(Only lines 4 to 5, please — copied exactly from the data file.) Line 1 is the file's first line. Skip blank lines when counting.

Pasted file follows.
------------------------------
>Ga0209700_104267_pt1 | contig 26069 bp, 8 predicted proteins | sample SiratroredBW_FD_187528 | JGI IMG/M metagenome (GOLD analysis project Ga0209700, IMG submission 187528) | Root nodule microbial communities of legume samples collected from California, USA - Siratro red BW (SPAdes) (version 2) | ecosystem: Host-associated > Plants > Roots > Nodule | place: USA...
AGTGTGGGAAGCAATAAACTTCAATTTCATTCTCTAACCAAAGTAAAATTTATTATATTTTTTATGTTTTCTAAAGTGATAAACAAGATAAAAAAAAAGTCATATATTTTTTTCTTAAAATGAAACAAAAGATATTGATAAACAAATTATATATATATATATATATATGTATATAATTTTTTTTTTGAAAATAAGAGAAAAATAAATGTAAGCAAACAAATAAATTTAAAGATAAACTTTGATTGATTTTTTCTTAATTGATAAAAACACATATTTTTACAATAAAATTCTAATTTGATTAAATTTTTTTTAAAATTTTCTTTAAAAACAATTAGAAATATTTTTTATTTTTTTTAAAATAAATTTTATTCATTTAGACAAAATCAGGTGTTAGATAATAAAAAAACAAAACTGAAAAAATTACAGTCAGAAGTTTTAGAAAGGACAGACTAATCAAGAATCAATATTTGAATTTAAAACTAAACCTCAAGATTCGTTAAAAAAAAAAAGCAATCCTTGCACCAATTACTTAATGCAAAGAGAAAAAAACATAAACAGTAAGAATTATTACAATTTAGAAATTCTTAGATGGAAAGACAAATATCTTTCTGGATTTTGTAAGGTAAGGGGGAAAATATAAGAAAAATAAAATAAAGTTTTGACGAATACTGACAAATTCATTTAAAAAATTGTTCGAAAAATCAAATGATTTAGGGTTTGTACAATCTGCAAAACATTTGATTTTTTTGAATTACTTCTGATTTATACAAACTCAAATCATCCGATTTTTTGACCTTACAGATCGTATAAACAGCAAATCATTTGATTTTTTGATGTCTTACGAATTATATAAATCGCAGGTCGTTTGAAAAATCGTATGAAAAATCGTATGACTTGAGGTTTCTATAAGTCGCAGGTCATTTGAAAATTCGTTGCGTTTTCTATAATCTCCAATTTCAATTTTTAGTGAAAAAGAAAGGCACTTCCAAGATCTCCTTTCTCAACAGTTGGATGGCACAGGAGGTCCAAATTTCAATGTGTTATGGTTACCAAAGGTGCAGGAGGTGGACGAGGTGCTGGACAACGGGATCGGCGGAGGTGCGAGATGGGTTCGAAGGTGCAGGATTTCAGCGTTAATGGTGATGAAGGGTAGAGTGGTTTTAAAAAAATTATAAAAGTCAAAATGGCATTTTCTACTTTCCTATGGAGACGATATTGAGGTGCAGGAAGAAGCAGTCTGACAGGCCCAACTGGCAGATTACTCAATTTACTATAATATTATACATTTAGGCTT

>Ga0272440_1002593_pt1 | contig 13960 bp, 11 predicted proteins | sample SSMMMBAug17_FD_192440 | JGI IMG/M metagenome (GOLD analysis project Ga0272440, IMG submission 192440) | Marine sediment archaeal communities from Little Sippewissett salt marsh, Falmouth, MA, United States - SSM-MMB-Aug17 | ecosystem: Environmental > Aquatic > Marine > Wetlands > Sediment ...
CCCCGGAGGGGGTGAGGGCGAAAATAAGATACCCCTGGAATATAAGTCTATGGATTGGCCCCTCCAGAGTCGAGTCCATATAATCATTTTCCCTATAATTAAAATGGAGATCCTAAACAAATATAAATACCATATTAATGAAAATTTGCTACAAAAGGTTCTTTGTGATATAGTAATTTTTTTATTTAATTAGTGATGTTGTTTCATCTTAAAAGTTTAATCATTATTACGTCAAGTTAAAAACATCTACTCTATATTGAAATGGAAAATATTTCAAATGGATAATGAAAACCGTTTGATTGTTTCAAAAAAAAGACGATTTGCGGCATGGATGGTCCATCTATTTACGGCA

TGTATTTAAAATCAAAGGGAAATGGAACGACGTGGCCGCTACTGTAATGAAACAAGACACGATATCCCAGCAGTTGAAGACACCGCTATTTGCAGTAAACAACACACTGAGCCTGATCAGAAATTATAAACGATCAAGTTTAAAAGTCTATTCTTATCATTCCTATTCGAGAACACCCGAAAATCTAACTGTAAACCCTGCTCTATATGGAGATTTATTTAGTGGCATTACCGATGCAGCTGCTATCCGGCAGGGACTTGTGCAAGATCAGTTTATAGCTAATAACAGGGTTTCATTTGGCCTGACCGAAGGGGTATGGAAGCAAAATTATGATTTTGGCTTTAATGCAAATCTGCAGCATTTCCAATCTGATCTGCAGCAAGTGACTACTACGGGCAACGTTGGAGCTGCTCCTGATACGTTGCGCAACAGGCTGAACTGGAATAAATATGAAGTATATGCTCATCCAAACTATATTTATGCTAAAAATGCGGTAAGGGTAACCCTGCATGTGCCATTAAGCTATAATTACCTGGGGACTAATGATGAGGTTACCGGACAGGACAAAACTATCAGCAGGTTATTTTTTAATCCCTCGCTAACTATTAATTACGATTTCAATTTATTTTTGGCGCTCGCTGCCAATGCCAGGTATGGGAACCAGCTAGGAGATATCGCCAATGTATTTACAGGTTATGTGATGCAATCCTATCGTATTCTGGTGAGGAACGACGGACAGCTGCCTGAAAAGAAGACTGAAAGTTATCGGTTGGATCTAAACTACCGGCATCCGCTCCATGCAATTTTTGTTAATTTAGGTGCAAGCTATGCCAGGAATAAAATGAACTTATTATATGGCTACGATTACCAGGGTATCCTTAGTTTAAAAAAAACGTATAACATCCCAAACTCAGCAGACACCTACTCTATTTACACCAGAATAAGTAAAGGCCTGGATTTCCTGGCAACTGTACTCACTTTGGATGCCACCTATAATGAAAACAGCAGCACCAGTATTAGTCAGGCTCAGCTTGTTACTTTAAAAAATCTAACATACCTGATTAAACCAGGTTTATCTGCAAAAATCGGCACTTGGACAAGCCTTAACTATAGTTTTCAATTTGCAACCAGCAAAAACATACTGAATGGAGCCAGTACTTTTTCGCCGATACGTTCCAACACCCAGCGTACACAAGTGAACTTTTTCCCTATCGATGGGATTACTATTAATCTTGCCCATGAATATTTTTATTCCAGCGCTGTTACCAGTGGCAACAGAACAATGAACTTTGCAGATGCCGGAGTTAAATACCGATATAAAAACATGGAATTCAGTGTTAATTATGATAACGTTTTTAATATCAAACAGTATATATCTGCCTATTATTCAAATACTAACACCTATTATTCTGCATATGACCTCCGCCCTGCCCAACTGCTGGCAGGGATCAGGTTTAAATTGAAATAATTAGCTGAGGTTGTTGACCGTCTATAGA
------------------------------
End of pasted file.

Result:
CCCCGGAGGGGGTGAGGGCGAAAATAAGATACCCCTGGAATATAAGTCTATGGATTGGCCCCTCCAGAGTCGAGTCCATATAATCATTTTCCCTATAATTAAAATGGAGATCCTAAACAAATATAAATACCATATTAATGAAAATTTGCTACAAAAGGTTCTTTGTGATATAGTAATTTTTTTATTTAATTAGTGATGTTGTTTCATCTTAAAAGTTTAATCATTATTACGTCAAGTTAAAAACATCTACTCTATATTGAAATGGAAAATATTTCAAATGGATAATGAAAACCGTTTGATTGTTTCAAAAAAAAGACGATTTGCGGCATGGATGGTCCATCTATTTACGGCA

TGTATTTAAAATCAAAGGGAAATGGAACGACGTGGCCGCTACTGTAATGAAACAAGACACGATATCCCAGCAGTTGAAGACACCGCTATTTGCAGTAAACAACACACTGAGCCTGATCAGAAATTATAAACGATCAAGTTTAAAAGTCTATTCTTATCATTCCTATTCGAGAACACCCGAAAATCTAACTGTAAACCCTGCTCTATATGGAGATTTATTTAGTGGCATTACCGATGCAGCTGCTATCCGGCAGGGACTTGTGCAAGATCAGTTTATAGCTAATAACAGGGTTTCATTTGGCCTGACCGAAGGGGTATGGAAGCAAAATTATGATTTTGGCTTTAATGCAAATCTGCAGCATTTCCAATCTGATCTGCAGCAAGTGACTACTACGGGCAACGTTGGAGCTGCTCCTGATACGTTGCGCAACAGGCTGAACTGGAATAAATATGAAGTATATGCTCATCCAAACTATATTTATGCTAAAAATGCGGTAAGGGTAACCCTGCATGTGCCATTAAGCTATAATTACCTGGGGACTAATGATGAGGTTACCGGACAGGACAAAACTATCAGCAGGTTATTTTTTAATCCCTCGCTAACTATTAATTACGATTTCAATTTATTTTTGGCGCTCGCTGCCAATGCCAGGTATGGGAACCAGCTAGGAGATATCGCCAATGTATTTACAGGTTATGTGATGCAATCCTATCGTATTCTGGTGAGGAACGACGGACAGCTGCCTGAAAAGAAGACTGAAAGTTATCGGTTGGATCTAAACTACCGGCATCCGCTCCATGCAATTTTTGTTAATTTAGGTGCAAGCTATGCCAGGAATAAAATGAACTTATTATATGGCTACGATTACCAGGGTATCCTTAGTTTAAAAAAAACGTATAACATCCCAAACTCAGCAGACACCTACTCTATTTACACCAGAATAAGTAAAGGCCTGGATTTCCTGGCAACTGTACTCACTTTGGATGCCACCTATAATGAAAACAGCAGCACCAGTATTAGTCAGGCTCAGCTTGTTACTTTAAAAAATCTAACATACCTGATTAAACCAGGTTTATCTGCAAAAATCGGCACTTGGACAAGCCTTAACTATAGTTTTCAATTTGCAACCAGCAAAAACATACTGAATGGAGCCAGTACTTTTTCGCCGATACGTTCCAACACCCAGCGTACACAAGTGAACTTTTTCCCTATCGATGGGATTACTATTAATCTTGCCCATGAATATTTTTATTCCAGCGCTGTTACCAGTGGCAACAGAACAATGAACTTTGCAGATGCCGGAGTTAAATACCGATATAAAAACATGGAATTCAGTGTTAATTATGATAACGTTTTTAATATCAAACAGTATATATCTGCCTATTATTCAAATACTAACACCTATTATTCTGCATATGACCTCCGCCCTGCCCAACTGCTGGCAGGGATCAGGTTTAAATTGAAATAATTAGCTGAGGTTGTTGACCGTCTATAGA